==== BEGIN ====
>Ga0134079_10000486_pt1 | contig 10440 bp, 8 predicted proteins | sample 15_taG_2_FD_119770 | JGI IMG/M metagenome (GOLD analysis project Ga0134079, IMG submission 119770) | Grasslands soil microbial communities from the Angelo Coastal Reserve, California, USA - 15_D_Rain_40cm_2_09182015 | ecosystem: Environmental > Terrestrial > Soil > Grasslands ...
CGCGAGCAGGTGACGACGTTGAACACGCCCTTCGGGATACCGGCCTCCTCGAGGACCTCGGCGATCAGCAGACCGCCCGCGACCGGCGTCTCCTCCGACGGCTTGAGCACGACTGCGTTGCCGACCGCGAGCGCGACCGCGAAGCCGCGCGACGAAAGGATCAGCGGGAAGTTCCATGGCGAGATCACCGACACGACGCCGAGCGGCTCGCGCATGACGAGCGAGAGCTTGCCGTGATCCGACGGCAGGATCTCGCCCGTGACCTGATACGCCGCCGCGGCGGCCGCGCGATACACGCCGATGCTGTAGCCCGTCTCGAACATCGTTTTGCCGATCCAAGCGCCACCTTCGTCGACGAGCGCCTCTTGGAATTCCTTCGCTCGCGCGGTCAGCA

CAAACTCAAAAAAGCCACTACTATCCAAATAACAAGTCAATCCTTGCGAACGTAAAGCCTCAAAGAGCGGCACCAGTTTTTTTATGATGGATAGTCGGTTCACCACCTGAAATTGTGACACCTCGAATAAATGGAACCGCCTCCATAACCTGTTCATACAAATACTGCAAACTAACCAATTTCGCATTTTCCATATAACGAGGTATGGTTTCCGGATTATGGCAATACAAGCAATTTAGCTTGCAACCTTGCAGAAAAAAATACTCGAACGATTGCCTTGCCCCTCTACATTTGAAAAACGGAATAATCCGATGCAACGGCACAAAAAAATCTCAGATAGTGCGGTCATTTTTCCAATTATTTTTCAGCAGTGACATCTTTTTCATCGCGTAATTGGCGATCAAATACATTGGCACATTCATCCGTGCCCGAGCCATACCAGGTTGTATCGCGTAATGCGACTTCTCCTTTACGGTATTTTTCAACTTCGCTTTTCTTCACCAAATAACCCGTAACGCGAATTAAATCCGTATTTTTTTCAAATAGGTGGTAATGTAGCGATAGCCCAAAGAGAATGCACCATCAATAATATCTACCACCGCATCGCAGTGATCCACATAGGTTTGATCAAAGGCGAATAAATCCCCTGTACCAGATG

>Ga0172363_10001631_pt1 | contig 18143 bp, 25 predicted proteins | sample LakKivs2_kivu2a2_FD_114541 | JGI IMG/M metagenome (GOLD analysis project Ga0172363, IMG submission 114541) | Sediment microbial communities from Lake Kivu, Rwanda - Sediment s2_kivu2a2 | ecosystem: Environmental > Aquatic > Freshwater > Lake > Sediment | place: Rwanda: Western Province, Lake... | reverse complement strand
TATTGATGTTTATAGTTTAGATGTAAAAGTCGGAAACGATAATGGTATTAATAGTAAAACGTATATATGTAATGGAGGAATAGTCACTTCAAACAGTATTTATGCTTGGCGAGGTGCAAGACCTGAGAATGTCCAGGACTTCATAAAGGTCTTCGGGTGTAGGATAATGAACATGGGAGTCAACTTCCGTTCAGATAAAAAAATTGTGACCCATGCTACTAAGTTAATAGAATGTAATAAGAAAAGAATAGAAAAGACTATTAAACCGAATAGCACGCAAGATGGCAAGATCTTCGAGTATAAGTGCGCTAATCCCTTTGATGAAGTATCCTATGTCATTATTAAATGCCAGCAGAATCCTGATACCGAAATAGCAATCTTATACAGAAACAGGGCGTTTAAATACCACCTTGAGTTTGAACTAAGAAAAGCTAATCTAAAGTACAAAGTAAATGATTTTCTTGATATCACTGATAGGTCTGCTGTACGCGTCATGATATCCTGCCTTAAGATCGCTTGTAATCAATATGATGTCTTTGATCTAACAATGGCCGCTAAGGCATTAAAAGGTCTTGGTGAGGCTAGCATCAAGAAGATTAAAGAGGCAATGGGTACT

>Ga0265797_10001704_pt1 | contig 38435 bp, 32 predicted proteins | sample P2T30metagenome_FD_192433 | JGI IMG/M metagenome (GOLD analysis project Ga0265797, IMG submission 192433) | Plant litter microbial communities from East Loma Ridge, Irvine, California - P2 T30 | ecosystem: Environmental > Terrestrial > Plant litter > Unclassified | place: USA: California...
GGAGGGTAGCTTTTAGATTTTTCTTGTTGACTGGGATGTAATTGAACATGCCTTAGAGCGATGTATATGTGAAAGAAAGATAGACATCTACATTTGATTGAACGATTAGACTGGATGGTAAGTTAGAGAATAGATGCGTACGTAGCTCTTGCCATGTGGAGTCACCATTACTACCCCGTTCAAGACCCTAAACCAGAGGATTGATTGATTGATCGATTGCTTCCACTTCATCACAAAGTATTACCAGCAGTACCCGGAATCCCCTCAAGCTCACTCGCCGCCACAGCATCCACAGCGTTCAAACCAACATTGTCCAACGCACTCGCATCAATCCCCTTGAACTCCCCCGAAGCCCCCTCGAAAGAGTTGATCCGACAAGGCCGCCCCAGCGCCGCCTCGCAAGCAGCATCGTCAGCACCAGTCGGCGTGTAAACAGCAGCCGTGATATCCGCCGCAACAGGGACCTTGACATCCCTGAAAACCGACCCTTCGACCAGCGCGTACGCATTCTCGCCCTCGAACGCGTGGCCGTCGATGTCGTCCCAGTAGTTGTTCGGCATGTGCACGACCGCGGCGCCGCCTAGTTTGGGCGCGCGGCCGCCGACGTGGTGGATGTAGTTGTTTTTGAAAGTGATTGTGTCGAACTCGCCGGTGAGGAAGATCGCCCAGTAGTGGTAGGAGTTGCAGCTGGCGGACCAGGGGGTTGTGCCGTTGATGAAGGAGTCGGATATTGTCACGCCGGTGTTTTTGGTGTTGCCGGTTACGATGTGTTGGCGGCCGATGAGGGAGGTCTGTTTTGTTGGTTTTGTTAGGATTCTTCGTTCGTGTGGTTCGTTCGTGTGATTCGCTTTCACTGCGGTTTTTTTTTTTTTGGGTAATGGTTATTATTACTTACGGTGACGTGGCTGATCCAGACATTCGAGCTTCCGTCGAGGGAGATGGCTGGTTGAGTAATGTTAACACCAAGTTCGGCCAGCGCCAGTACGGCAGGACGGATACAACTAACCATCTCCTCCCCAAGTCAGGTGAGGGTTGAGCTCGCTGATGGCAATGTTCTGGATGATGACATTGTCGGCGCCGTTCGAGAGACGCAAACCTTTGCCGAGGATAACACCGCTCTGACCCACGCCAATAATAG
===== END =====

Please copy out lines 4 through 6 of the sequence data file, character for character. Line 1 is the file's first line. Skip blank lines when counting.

>Ga0172363_10001631_pt1 | contig 18143 bp, 25 predicted proteins | sample LakKivs2_kivu2a2_FD_114541 | JGI IMG/M metagenome (GOLD analysis project Ga0172363, IMG submission 114541) | Sediment microbial communities from Lake Kivu, Rwanda - Sediment s2_kivu2a2 | ecosystem: Environmental > Aquatic > Freshwater > Lake > Sediment | place: Rwanda: Western Province, Lake... | reverse complement strand
TATTGATGTTTATAGTTTAGATGTAAAAGTCGGAAACGATAATGGTATTAATAGTAAAACGTATATATGTAATGGAGGAATAGTCACTTCAAACAGTATTTATGCTTGGCGAGGTGCAAGACCTGAGAATGTCCAGGACTTCATAAAGGTCTTCGGGTGTAGGATAATGAACATGGGAGTCAACTTCCGTTCAGATAAAAAAATTGTGACCCATGCTACTAAGTTAATAGAATGTAATAAGAAAAGAATAGAAAAGACTATTAAACCGAATAGCACGCAAGATGGCAAGATCTTCGAGTATAAGTGCGCTAATCCCTTTGATGAAGTATCCTATGTCATTATTAAATGCCAGCAGAATCCTGATACCGAAATAGCAATCTTATACAGAAACAGGGCGTTTAAATACCACCTTGAGTTTGAACTAAGAAAAGCTAATCTAAAGTACAAAGTAAATGATTTTCTTGATATCACTGATAGGTCTGCTGTACGCGTCATGATATCCTGCCTTAAGATCGCTTGTAATCAATATGATGTCTTTGATCTAACAATGGCCGCTAAGGCATTAAAAGGTCTTGGTGAGGCTAGCATCAAGAAGATTAAAGAGGCAATGGGTACT

>Ga0265797_10001704_pt1 | contig 38435 bp, 32 predicted proteins | sample P2T30metagenome_FD_192433 | JGI IMG/M metagenome (GOLD analysis project Ga0265797, IMG submission 192433) | Plant litter microbial communities from East Loma Ridge, Irvine, California - P2 T30 | ecosystem: Environmental > Terrestrial > Plant litter > Unclassified | place: USA: California...